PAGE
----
Lots to be doing.

Questions regarding the DR750

Re: Lots to be doing.

Postby H_Lime » Sat May 16, 2020 11:02 pm

Notags, the ff decals were redrawn by a talented graphic designer mate. Can get the file off him and email to you, any vinyl printing/wrap company could print them off for you then.
First spin is daunting, I'm apprehensive about the carbs as these are 800 carbs rejected to suit a 750 with the mods I have as best as I could research. I think it's quite likely I may be doing the jet swaparoo craic, time will tell.
How's your own steed treating ya?

Ladder I bet your the only fella asking me for more photos lol. I'm kinda obsessive about charting my build progress, failures too. I do it because I've learnt a lot from this site and the folks who take time to share info. If I'm good at anything its archiving others good advice and implementing it so why not do the same. Its funny as it was nine yrs ago almost to the month I had a bare frame with engine in it and I couldn't remember how best to proceed to build it up with a view to transition from engine stand to wheels and onto centre stand. My obsessive pics from the previous build thread bailed me out.

BigRob I'm sure she'll breeze through the mot. If I was an mot tester and saw her roll in the door I'd be pleased to examine her knowing all the wearing items were replaced. Do they fail you for noisy exhausts over there?
Yeah I'd say ye lot will be out en mass post lockdown. Stay away from the herd man!

No big progress as threw the back out lifting the lump. Been fooked a week. Could barely work, only coming good now. Didn't realise I'd shagged it till the next day and it wasn't right. In my younger days I'd have shrugged this off, in fact I wouldn't have been injured at all.

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As discussed earlier she's poised for being set on her own two feet now she's aloft. Myself and a mate horsed her up.

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Had omitted to fill them. 445ml and 7 inch air gap with springs out, fork bled and compressed. I left the intiminators in as that seemed correct, Ray?
My handy dandy bomebrew tool to the rescue once more.

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Hesslers Pro Grip gators while a tad short are quality items and a damn good colour match. Reused the mounting hardware after cleaning them up.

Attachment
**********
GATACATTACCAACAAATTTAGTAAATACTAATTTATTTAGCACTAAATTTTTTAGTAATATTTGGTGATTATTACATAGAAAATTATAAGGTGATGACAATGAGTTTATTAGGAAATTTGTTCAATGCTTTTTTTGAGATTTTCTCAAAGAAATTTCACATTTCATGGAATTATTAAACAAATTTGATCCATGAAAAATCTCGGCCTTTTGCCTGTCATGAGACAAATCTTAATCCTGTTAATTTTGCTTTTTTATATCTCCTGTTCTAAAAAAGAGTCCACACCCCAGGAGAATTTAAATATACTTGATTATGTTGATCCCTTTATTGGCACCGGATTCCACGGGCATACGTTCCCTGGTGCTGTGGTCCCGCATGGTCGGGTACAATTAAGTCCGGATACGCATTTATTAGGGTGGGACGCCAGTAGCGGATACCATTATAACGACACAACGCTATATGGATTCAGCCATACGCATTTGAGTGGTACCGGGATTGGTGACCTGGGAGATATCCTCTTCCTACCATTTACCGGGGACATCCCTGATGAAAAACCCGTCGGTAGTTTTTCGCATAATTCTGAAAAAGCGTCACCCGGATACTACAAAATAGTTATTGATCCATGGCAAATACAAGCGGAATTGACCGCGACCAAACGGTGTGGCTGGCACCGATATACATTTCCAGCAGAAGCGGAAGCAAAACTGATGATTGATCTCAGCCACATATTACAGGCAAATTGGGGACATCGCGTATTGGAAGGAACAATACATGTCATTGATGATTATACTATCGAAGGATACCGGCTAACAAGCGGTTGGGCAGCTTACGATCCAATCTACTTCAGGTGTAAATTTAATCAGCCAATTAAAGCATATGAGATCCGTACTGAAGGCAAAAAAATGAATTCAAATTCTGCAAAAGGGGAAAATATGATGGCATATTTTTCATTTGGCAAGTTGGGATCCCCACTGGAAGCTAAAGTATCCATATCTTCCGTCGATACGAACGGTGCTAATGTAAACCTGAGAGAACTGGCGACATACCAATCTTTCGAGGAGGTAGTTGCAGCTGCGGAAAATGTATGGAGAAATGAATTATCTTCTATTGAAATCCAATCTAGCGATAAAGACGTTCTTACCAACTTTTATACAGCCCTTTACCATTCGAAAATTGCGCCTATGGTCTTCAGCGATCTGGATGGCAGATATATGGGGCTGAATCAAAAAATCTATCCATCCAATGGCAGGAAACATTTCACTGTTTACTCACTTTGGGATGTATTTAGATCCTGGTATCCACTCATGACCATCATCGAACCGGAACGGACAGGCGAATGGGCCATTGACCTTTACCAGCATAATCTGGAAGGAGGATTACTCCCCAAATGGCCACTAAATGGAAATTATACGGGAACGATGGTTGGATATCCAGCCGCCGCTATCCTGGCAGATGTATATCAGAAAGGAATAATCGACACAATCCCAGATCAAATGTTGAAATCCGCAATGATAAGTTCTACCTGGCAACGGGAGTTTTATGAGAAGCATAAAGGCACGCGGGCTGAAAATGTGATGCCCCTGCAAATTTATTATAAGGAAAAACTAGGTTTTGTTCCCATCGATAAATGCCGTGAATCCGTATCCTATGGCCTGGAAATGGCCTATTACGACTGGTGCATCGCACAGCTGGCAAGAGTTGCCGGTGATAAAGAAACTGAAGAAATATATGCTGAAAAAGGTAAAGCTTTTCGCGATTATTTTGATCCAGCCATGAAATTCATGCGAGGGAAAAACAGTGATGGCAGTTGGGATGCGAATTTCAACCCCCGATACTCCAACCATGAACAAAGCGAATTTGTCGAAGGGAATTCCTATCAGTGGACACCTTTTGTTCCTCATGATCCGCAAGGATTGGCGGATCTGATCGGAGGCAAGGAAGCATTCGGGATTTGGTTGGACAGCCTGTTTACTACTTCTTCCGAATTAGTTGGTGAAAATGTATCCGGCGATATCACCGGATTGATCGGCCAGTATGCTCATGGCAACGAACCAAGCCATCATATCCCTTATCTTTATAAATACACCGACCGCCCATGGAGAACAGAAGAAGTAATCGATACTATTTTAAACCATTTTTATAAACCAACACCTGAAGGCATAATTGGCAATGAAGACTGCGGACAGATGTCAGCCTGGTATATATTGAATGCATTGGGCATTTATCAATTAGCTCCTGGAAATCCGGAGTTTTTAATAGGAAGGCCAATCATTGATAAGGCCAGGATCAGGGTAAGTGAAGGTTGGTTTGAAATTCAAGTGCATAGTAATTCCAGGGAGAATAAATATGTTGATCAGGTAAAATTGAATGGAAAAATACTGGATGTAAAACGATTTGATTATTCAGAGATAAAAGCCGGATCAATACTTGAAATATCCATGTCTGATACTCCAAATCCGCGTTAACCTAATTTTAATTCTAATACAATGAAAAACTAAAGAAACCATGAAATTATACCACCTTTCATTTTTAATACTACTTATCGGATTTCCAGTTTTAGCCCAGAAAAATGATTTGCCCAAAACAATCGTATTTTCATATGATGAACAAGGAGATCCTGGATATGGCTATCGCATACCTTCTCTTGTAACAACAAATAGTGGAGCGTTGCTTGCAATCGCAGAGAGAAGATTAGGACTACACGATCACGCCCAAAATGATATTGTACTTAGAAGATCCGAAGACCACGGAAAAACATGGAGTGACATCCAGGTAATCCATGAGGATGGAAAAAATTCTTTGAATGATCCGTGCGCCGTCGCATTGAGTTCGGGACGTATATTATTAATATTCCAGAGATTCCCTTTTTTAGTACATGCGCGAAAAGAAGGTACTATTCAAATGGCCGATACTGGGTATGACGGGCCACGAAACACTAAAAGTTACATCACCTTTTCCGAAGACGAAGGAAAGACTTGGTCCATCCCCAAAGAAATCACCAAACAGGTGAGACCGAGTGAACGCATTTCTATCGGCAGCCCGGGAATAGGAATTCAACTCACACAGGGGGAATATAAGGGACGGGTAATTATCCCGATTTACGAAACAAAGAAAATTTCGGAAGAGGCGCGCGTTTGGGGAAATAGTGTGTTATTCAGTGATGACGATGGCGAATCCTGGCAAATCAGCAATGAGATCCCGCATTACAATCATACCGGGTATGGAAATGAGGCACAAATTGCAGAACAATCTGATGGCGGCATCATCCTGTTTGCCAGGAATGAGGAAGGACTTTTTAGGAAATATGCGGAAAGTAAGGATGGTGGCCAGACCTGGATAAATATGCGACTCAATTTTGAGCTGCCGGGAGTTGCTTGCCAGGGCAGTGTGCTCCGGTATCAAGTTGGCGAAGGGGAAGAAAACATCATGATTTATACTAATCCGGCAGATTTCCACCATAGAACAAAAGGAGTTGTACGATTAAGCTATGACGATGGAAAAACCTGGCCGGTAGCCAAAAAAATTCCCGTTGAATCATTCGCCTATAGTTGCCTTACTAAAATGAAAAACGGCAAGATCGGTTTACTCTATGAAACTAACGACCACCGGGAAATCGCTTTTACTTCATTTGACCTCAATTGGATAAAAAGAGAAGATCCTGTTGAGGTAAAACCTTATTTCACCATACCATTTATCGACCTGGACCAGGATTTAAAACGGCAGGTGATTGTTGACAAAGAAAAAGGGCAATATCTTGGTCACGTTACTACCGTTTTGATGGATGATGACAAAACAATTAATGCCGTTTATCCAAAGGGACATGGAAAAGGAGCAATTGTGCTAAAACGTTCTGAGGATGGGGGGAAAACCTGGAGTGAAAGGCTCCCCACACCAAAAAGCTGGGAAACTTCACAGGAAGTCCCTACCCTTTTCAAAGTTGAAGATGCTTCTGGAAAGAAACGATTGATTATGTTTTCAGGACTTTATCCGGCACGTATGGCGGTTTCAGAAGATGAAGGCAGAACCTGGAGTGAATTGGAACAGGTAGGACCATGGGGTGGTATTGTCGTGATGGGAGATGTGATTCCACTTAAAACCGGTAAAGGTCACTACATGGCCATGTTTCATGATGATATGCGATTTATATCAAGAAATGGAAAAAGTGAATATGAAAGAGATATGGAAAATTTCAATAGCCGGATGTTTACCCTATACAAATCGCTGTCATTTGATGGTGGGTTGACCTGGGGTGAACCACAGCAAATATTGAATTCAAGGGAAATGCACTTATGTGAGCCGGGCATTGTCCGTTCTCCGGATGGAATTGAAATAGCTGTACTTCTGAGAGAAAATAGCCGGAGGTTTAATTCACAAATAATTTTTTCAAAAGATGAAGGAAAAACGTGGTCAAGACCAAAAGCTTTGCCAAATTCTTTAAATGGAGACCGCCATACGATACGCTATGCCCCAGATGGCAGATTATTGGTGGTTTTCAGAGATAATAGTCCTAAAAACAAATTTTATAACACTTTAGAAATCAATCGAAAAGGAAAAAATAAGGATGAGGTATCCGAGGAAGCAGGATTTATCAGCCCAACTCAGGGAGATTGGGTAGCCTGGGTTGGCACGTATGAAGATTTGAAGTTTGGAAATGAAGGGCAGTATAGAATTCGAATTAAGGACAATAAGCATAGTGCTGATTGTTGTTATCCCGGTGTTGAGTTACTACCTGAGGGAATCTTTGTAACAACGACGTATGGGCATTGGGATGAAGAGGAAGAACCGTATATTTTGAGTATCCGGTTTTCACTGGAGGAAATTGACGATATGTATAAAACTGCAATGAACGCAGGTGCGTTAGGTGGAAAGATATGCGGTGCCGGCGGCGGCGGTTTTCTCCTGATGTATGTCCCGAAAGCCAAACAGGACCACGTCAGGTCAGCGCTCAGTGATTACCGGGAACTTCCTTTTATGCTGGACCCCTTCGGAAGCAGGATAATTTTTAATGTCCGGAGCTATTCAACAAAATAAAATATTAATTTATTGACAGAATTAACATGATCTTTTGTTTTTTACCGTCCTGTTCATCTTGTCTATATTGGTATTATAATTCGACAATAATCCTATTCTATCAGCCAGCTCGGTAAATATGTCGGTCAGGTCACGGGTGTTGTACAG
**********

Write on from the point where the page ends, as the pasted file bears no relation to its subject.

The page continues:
I reinstated the fork to oem height with the stanchion tops to the top of the top yoke (triple clamp). The fork tops were previously about 12 mm proud so front end lowered.
I intend using all the oem routing aids mounted off the yokes for the brake line and speedo cable etc. These were given a clean and polish also. Top yoke was painted the night before. The rubber isolating dampers are as new thank god as they were mega bucks iirc.

The bars I'm very happy with. The manual states you should align the wee dot alongside the lhs clamping gap. They seem nice and centered and match the engine colour and are thankfully not bent.

Anyway in short things are taking an age as I'm being pretty damn fastidious about putting her back together. I've learnt a bit in 9 yrs and whike anyone can throw the bits back on I'm being more anal than usual about cable and loom routing/clamping, fasteners, and working clean. If I haven't buggered the engine with my attempts this stands to be a very nice machine if I do say so (pride before a fall!) so don't wanna screw that up.
As she was so complete and original.

Can anyone tell me if the exact oem front brake line routing is achievable with a braided line? I wish to use all the mounting hardware and am unsure if a braided line can take some of the acute bends the rubber oem one does?
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Re: Lots to be doing.

Postby bigrob » Sun May 17, 2020 8:46 pm

You sir, have a huge workshop.
Anyway, my pipe is not loud, so no problem during MOT testing. I think it has euro markings.
I'm thinking I may have to get me DR800 big, to go alongside the DR little.
Your bike is coming along nicely.
Well done fella.
Rob from Dartmoor.
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Re: Lots to be doing.

Postby H_Lime » Wed May 20, 2020 10:42 pm

BigRob, the garage is a good size but it always feels like it's shrinking.